Now, in baseball and in business, a curve ball is expected and is more commonly thrown. It’s also evolved, with multiple versions, speeds, and occurrences. It’s extremely important to study each player, person, and scenario to know who can throw that curve ball, and when. Today, the best hitters in baseball, and the best business professionals, have made their way to the top by not only being able to predict when a curve ball will be thrown, but also being prepared and ready to “hit it out of the park” and continue to be successful.
Just as the term comes from baseball, we can learn from the sport on how to be more prepared for a situation coming ‘out of left field’; again, a baseball term. If we can be more prepared and ready for when a curve ball is thrown our way, we will be more successful as a person, a professional, and a business.
This blogpost was jointly written by
Baseball and sports marketing expert Riley Wancket
Author, Speaker, Business Brain Booster,
Hazel Wagner, PhD, MBA, BBB
When you hear someone say something with which you disagree, instead of immediately giving your opinion, start asking questions.Help me understand how you reached that conclusion?Where have you seen this happen?What resources did you use? Could there be any other viewpoint we could look at?Could there be some examples from other industries, countries, or cultures?How can I learn more about this topic?Are there some authors who write about this topic?Who are they?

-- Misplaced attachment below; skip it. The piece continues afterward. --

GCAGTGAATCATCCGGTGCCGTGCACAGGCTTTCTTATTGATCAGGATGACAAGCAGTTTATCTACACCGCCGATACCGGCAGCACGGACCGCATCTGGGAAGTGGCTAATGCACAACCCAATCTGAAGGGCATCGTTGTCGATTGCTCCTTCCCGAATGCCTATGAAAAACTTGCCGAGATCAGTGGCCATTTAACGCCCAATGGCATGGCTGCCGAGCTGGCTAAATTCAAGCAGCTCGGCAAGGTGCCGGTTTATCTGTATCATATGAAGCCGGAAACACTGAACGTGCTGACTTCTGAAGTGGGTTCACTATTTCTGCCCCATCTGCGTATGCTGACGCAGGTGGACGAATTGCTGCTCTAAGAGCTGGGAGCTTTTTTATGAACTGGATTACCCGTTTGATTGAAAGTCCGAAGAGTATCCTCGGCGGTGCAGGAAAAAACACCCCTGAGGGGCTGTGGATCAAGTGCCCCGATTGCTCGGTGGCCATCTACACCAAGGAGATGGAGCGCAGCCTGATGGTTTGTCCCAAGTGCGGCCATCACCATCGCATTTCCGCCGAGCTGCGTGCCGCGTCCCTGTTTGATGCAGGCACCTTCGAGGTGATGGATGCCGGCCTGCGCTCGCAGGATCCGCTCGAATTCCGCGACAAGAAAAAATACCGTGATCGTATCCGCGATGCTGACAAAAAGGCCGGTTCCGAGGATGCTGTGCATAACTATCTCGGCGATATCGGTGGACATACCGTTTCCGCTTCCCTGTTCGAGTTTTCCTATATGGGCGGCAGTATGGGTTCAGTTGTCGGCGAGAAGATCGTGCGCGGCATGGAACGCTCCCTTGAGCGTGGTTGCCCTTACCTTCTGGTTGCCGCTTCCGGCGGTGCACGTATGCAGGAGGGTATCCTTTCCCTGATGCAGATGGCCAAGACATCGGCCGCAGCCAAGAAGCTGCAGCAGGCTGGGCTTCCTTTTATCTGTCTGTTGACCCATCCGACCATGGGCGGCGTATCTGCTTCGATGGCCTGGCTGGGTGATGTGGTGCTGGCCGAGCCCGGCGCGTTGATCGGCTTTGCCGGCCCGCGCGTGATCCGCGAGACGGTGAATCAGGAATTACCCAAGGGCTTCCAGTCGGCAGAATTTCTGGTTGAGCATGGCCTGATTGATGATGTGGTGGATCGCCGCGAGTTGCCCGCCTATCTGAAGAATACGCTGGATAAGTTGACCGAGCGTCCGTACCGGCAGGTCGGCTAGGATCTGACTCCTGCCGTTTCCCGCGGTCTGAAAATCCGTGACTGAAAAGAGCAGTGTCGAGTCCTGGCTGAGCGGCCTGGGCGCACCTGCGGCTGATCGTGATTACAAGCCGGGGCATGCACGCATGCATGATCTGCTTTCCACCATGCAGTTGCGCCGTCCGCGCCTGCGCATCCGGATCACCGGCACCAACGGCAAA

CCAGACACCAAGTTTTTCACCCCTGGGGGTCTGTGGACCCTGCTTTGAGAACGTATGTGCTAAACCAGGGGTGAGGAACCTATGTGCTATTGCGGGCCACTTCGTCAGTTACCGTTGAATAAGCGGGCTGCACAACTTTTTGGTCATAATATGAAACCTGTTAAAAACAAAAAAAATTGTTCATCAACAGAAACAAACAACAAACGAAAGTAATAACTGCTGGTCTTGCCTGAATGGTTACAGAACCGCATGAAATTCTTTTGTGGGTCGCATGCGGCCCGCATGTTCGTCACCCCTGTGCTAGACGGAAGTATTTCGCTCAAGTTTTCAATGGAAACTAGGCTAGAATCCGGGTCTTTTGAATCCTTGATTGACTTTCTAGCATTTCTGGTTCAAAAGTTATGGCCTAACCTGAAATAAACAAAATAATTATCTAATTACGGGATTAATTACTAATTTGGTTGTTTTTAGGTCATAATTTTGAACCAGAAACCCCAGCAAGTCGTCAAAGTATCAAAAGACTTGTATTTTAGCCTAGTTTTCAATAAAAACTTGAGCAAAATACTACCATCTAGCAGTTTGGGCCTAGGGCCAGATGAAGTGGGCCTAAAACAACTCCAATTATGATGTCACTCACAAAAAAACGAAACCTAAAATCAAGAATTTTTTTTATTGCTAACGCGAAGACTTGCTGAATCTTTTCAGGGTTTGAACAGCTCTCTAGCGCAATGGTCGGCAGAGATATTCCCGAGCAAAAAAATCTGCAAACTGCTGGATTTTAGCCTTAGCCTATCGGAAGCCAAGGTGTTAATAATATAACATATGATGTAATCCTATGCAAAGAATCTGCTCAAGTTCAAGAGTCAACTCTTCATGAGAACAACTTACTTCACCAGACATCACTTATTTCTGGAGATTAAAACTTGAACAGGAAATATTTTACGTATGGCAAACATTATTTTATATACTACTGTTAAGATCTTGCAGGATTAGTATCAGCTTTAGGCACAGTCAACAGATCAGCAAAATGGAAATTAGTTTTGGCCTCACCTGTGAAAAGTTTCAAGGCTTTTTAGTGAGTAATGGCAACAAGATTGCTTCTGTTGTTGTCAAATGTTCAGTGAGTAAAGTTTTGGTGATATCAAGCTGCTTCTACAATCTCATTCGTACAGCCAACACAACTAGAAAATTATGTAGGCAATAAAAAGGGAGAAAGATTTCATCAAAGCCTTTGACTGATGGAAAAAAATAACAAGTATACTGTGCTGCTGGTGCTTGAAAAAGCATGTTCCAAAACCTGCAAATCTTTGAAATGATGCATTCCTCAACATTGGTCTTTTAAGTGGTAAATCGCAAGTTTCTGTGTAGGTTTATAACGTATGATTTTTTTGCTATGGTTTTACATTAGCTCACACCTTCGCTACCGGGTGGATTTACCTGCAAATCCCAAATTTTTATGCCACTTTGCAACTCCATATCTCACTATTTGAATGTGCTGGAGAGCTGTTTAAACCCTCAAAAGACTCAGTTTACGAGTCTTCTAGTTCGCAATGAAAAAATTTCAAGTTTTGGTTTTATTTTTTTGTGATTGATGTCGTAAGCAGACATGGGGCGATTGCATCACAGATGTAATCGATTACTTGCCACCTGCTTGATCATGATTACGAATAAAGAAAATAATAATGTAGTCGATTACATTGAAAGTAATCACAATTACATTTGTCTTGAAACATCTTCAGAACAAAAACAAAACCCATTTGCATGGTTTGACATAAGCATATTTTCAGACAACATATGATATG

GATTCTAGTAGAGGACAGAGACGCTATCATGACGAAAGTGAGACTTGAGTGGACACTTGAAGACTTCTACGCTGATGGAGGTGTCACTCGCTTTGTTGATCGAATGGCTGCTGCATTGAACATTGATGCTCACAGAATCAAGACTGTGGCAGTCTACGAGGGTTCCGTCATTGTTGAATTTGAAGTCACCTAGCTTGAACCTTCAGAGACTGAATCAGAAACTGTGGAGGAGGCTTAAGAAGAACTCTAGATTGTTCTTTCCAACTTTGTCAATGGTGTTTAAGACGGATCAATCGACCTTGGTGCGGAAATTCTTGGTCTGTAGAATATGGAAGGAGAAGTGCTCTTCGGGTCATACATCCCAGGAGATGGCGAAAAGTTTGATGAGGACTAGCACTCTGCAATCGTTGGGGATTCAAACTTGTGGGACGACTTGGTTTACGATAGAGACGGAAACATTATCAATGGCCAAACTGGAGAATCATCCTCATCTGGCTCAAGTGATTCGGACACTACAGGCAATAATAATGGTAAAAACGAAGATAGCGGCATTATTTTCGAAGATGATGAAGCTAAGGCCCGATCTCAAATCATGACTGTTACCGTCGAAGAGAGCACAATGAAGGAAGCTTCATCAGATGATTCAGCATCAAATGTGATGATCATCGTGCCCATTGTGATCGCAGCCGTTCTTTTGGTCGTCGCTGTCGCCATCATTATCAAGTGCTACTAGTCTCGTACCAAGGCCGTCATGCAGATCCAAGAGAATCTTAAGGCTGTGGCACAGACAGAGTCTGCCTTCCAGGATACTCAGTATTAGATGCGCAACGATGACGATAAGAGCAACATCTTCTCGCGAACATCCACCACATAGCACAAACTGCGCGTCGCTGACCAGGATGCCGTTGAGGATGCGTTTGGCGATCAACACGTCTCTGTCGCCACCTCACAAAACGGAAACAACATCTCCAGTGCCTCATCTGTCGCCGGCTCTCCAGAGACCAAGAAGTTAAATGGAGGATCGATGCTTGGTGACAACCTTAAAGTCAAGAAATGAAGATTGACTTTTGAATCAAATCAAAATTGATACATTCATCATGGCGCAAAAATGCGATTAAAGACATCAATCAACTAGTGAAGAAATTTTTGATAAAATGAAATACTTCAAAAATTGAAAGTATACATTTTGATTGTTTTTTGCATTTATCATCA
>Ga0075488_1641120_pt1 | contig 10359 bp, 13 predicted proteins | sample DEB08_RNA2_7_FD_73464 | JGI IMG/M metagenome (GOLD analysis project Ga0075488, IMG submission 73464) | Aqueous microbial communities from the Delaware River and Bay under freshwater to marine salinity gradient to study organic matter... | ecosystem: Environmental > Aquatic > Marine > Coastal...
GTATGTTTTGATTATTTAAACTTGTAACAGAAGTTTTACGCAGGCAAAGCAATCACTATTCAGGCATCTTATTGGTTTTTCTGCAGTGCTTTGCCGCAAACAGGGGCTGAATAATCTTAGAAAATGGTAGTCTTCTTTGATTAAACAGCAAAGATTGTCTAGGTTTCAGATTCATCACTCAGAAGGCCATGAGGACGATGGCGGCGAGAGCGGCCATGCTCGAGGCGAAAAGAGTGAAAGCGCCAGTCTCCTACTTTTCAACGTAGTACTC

What or where can we explore to understand more about this topic?
Sometimes a topic or opinion is not that important or doesn’t seem to have enough depth to explore.Even then questioning may also lead to great new insights and important related topics.
If it is important enough to have disparate opinions maybe it is important enough to explore through a mind map.
The late Tony Buzan called mind maps the Swiss Army knife for your brain
Mind maps turn ideas and thinking into a colorful diagram. It is a way to transfer your thoughts to paper (or your screen) and then imprint it more visually and permanently to your memory.
You can use mind mapping for organizing, presenting, explaining, planning, learning, negotiating, taking notes, and making notes.
All you need is a piece of paper turned horizontally and some pens or pencils, preferably, but not required, in several colors. The different colors make the process more fun and the resulting drawing more memorable.
Improve your critical and creative thinking using mind maps
Slow down your thought process a bit by creating clarity instead of speed.Analyze options including pros and cons.View and share the options considered.Explore alternatives on paper or your computer screen in one visual that you add to, change, cross out as you go.Mind maps are easy to follow, easy to review, and easy to use as an explanation.
Questions are a sign of intelligence and also of interest, curiosity , and caring about the other person and topic. So don’t hold back.
Then listen to the answers, listen intently, listen to understand, listen for the meaning. Be careful that your questions are sincere rather than a way for you to introduce what you have to say. As Stephen Covey said, “seek to understand before seeking to be understood.”